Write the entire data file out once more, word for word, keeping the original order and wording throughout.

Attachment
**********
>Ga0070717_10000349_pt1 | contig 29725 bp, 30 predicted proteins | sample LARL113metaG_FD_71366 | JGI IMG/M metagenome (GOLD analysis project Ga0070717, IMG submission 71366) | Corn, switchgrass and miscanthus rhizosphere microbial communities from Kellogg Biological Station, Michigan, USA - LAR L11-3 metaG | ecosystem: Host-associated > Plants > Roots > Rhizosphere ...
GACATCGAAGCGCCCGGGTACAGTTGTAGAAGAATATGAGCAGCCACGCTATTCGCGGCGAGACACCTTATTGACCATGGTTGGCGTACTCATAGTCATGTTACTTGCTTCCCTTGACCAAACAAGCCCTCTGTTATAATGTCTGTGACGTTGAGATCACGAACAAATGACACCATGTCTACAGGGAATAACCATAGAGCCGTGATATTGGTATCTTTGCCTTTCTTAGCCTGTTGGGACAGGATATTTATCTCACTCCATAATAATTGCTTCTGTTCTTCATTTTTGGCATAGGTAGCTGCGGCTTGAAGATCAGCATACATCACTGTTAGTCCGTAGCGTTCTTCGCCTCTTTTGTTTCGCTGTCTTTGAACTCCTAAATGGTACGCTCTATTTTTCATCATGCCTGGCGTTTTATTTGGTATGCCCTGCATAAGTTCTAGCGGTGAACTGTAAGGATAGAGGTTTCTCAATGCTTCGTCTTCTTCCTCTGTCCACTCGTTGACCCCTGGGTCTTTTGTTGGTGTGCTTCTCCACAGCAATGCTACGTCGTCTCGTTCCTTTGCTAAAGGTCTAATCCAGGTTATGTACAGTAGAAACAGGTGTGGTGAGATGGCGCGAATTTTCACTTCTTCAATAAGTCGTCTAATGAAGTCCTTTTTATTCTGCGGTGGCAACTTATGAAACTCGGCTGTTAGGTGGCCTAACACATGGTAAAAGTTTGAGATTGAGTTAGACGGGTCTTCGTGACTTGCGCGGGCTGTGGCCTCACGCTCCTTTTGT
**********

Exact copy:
>Ga0070717_10000349_pt1 | contig 29725 bp, 30 predicted proteins | sample LARL113metaG_FD_71366 | JGI IMG/M metagenome (GOLD analysis project Ga0070717, IMG submission 71366) | Corn, switchgrass and miscanthus rhizosphere microbial communities from Kellogg Biological Station, Michigan, USA - LAR L11-3 metaG | ecosystem: Host-associated > Plants > Roots > Rhizosphere ...
GACATCGAAGCGCCCGGGTACAGTTGTAGAAGAATATGAGCAGCCACGCTATTCGCGGCGAGACACCTTATTGACCATGGTTGGCGTACTCATAGTCATGTTACTTGCTTCCCTTGACCAAACAAGCCCTCTGTTATAATGTCTGTGACGTTGAGATCACGAACAAATGACACCATGTCTACAGGGAATAACCATAGAGCCGTGATATTGGTATCTTTGCCTTTCTTAGCCTGTTGGGACAGGATATTTATCTCACTCCATAATAATTGCTTCTGTTCTTCATTTTTGGCATAGGTAGCTGCGGCTTGAAGATCAGCATACATCACTGTTAGTCCGTAGCGTTCTTCGCCTCTTTTGTTTCGCTGTCTTTGAACTCCTAAATGGTACGCTCTATTTTTCATCATGCCTGGCGTTTTATTTGGTATGCCCTGCATAAGTTCTAGCGGTGAACTGTAAGGATAGAGGTTTCTCAATGCTTCGTCTTCTTCCTCTGTCCACTCGTTGACCCCTGGGTCTTTTGTTGGTGTGCTTCTCCACAGCAATGCTACGTCGTCTCGTTCCTTTGCTAAAGGTCTAATCCAGGTTATGTACAGTAGAAACAGGTGTGGTGAGATGGCGCGAATTTTCACTTCTTCAATAAGTCGTCTAATGAAGTCCTTTTTATTCTGCGGTGGCAACTTATGAAACTCGGCTGTTAGGTGGCCTAACACATGGTAAAAGTTTGAGATTGAGTTAGACGGGTCTTCGTGACTTGCGCGGGCTGTGGCCTCACGCTCCTTTTGT